You don’t have to have a super green thumb to garden! You also certainly don’t need to have a lot of space. You can garden anywhere from a windowsill or balcony to a full on acre or farm. Just know you can work with the space you have. 🙂 I have been successfully balcony gardening for 3 years now.
Warning: Gardening is addicting and every year I want to try growing more and more plants. A Crazy plant lady is a real thing!
–> To start, you definitely want to make sure the location is right. Look at what direction your space is facing to find out how much sunshine/shade your plant will receive and checking your hardiness zone will determine what plants grow best in your area. If you’re in the Fraser Valley of BC, the hardiness zone will most likely be Zone 8. You can find out your hardiness zone for BC here.
–> You will want to read up on soil and the different soils that plants need like Alkaline, Acidic, Wet, Dry, Clay, Sandy, Mulch etc. With my gardening, I haven’t had many issues with my soil acidity/alkaline levels yet. Since I am just growing in pots/containers on my balcony, however when I have a bigger yard, I will have more space to have different soil types for different things. (Like things that don’t grow as easily in containers).
–> Lastly, you will want to check your frost dates. Planting seeds outside too early will cause them to possibly stunt their growth, stay dormant or die off.
I’ll be totally honest, I tend to start mine outside a little early and hope for the best. You can always plant them outside and then cover with some garden cloth or a plastic cover to keep them from frost/freezing or buy a greenhouse kit. Small Greenhouse or a Larger Walk-in.
Pinterest has a ton of ideas for gardening layouts, companion plants, DIY greenhouses and so much more if you need any inspiration.
Once you have checked the things above, you’ll have to choose what you’d like to grow. This is the fun part!
–> I like to look at West Coast Seeds for seeds and what I’d like to grow. They have both online and print of their seeds and planting charts so I find it super helpful.
If you’re starting with just an indoor windowsill garden, your best plants would be herbs and greens. Basil, Parsley, Mint, Chives, Cilantro, Thyme, Oregano and Mixed Greens or Lettuces.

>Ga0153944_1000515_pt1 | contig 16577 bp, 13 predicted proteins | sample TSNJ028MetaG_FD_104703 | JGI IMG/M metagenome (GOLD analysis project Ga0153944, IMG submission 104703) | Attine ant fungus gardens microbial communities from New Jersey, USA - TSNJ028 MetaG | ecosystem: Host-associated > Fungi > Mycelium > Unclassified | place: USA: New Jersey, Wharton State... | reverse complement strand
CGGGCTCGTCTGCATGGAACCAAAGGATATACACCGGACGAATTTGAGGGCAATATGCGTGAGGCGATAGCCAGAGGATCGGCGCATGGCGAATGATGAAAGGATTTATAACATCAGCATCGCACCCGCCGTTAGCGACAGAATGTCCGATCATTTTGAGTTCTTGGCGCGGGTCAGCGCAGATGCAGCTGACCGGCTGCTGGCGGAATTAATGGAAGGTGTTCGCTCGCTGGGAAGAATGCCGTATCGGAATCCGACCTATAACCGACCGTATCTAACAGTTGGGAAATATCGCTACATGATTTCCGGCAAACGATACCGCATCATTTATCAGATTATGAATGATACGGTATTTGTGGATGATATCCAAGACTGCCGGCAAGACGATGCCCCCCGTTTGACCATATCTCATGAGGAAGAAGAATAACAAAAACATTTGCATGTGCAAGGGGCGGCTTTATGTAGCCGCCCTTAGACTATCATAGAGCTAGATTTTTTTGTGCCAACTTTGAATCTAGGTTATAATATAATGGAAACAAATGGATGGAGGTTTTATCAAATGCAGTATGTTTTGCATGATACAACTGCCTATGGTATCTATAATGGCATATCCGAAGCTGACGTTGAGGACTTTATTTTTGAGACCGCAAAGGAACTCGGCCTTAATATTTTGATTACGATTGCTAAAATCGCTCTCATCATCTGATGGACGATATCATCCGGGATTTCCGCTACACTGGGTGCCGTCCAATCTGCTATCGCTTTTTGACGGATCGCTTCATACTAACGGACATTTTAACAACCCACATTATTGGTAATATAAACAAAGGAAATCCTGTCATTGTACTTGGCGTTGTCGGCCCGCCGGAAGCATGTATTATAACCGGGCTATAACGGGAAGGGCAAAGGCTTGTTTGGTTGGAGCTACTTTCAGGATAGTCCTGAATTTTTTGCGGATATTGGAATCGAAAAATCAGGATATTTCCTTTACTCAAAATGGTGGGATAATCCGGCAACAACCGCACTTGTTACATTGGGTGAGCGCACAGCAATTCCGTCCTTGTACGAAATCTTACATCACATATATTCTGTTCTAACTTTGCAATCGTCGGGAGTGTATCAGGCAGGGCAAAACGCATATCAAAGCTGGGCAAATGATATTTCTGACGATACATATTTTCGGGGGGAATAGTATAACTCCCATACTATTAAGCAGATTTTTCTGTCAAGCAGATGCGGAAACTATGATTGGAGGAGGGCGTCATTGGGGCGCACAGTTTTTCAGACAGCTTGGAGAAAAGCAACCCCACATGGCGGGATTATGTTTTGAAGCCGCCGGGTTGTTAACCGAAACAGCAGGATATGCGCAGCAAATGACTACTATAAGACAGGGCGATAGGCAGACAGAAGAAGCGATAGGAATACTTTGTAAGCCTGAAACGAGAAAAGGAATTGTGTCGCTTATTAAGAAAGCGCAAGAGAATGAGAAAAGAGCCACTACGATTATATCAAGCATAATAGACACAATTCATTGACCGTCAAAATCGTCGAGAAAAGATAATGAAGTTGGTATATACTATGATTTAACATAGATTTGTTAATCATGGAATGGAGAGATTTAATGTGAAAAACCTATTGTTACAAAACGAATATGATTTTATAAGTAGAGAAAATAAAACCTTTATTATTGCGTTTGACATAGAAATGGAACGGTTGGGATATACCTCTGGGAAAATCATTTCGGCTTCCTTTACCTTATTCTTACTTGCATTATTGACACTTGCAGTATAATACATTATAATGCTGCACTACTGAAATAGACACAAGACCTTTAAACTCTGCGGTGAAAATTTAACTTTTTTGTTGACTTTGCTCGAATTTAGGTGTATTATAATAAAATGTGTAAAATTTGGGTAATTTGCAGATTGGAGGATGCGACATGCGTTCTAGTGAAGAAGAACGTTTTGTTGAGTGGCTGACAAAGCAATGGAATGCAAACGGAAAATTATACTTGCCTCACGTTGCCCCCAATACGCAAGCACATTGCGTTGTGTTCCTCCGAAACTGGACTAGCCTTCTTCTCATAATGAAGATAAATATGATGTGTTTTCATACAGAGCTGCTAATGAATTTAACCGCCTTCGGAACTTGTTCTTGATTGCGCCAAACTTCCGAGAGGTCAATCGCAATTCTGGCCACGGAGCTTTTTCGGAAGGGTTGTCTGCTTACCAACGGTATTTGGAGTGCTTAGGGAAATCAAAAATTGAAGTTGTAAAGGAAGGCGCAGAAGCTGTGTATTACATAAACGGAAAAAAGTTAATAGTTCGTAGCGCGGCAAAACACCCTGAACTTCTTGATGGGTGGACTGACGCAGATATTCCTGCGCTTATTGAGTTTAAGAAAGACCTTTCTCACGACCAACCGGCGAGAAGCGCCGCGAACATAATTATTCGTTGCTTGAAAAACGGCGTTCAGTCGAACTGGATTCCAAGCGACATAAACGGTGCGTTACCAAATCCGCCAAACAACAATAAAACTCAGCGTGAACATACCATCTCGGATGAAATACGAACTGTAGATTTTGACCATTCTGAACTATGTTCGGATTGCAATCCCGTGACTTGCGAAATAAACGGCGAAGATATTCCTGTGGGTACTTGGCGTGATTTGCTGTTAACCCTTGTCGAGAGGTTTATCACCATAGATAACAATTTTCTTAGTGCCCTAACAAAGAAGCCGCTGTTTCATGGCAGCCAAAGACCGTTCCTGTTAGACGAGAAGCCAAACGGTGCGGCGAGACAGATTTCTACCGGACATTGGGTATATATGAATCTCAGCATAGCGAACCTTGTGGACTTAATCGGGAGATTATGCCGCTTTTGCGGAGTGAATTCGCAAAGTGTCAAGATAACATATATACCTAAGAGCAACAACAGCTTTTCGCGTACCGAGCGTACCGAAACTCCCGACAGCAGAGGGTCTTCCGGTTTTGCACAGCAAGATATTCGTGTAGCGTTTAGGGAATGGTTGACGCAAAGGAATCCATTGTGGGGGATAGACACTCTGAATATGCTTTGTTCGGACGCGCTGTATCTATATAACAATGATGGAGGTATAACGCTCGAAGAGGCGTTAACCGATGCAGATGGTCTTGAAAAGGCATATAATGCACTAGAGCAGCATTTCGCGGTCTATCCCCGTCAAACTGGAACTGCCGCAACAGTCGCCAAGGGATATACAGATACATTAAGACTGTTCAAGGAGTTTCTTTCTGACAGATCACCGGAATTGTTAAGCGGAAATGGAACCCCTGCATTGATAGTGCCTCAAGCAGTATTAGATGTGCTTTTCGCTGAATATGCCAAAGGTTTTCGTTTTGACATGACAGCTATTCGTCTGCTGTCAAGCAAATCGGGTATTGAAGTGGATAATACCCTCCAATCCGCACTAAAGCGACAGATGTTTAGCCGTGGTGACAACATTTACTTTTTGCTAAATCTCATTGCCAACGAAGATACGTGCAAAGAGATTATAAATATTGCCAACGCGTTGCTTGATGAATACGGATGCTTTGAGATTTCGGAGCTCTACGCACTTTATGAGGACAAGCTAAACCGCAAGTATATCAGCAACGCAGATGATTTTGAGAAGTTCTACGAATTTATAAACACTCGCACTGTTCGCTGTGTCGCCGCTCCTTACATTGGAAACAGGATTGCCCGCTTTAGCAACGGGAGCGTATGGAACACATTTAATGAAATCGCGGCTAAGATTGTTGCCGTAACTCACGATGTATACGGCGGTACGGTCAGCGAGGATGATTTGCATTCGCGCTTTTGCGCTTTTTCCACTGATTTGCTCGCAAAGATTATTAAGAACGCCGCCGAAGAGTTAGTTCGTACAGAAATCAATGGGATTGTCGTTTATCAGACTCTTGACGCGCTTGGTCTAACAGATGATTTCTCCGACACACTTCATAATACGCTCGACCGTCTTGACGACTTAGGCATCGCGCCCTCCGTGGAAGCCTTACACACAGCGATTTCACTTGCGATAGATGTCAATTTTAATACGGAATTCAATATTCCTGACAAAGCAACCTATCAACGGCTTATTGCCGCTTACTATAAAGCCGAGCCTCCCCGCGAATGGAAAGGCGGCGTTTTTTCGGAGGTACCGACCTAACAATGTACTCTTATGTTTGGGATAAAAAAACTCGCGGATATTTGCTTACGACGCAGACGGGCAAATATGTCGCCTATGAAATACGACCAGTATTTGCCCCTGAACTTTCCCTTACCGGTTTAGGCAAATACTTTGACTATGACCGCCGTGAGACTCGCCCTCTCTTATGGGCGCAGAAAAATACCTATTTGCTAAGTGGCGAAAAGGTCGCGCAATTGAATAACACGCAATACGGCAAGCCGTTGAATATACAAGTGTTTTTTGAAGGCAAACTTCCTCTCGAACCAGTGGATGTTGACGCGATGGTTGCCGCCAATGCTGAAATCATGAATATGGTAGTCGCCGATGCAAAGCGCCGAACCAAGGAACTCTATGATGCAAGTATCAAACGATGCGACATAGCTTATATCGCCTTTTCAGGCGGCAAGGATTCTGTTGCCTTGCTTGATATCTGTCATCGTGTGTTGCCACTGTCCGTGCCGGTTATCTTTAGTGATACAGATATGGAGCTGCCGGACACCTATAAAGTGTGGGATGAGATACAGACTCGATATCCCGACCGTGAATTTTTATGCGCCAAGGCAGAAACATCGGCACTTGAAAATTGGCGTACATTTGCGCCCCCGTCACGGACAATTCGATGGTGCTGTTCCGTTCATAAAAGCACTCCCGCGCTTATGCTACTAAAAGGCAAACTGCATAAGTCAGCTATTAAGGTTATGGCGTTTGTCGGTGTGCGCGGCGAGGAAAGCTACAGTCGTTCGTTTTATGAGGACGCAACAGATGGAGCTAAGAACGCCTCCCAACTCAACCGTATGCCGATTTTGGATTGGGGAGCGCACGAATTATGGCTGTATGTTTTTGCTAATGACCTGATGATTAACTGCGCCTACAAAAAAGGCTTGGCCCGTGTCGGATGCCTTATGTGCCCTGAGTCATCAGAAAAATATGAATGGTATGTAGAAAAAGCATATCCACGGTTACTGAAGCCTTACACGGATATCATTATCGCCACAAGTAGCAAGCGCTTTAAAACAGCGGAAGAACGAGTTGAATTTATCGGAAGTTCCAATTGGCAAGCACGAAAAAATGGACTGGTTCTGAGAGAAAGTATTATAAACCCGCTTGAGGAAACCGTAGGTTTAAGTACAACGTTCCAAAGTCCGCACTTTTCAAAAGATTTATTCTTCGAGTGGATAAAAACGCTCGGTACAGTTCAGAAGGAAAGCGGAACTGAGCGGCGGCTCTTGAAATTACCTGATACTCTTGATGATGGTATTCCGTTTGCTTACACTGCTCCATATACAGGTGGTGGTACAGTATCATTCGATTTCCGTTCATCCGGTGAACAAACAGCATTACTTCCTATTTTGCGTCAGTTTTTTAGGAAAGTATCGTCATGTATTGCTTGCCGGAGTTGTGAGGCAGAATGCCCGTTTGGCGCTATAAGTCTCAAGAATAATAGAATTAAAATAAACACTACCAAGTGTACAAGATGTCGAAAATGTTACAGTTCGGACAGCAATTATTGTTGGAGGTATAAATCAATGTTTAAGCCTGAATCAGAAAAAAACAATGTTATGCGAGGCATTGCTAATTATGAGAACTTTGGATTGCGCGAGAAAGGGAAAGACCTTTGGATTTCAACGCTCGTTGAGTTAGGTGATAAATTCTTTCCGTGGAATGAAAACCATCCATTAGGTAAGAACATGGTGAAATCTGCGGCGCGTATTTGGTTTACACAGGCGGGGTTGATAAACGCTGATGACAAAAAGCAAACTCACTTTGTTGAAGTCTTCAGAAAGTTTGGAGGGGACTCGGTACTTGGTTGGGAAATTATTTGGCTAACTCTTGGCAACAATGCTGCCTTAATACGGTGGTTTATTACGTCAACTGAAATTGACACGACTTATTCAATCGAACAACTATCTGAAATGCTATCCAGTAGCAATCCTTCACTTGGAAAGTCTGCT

*Be sure to plant your mint in its own container. It will take over ALL of your other plants if it is planted together with anything else.
–> Transplant vs Direct Sow: Some plants – like carrots for example – don’t do well with transplanting since the carrot itself grows from the roots. This means you can’t start them inside and then move them outside into a larger pot. You’ll want to direct sow them in the container you want to grow them in. Also on the topic of carrots, you don’t need a super deep container for your standard grocery store carrots. You can get many varieties to suit a smaller growing space. My favourite are round ones that look similar to radishes.
Some beginner vegetables that can be started inside and transplanted out are: Herbs, Tomatoes, Peppers, Kale, Strawberries and Lettuces.
Plants that should be direct sown are: Beans, Peas, Carrots, Beets, Radishes, Cucumbers and Spinach.
–> Seeds or Established Plants: Some plants I find a lot easier to buy already established. This could be partially due to the fact I don’t get a whole ton of sunshine on my balcony and partially due to lack of a greenhouse for lots of warmth. I always buy my Tomato, Pepper and Strawberry plants already established. You can buy Cucumber and Squash plant starts already as well.
–> Check into companion planting: I learned that hard way that certain plants don’t like living in close proximity to some others.. Oops!
You can also plant certain things such as natural bug deterrents as well as ones that attract the pollinators. This chart for companion planting is easy to read – complete with little drawings for all of us visual learners.
–> Pruning: Pruning your plants can be helpful for promoting growth and a higher yield. I always prune my Basil and Herbs before they flower to promote more growth. With Tomatoes and Strawberries, they are prone to getting ‘suckers’, which essentially suck a lot of the nutrients from the rest of the plant. This can result in a lower yield of produce. There are lots of tutorials for each plant available online.
–> Spacing: This is one thing that will most definitely stunt the growth of your plants. Spacing your plants correctly will promote their proper growth, giving them enough room to give a nice yield. This is the one thing with starting plants from seed – you have to pluck a few seedlings once they start to grow. I always plant a few extra just to allow for the seeds that don’t grow as well as the fact that you’ll have to do some plucking.
At the end of the season, some plants are perennials meaning they will grow back next year. Mint is a great example of this. Do a little research to see. Some plants do well if you let a few self seed as well, so at the end of the growing season, let them flower (aka. go to seed) and then the next year, they’ll start to grow themselves again.
Now go work on that garden of yours! It’s not too late. A lot of plants you can get two harvest from or there are lots that are better with staggered planting, so that you can get a longer window for harvesting, so really June is not a problem to start with some established plants.
Happy Gardening! 🙂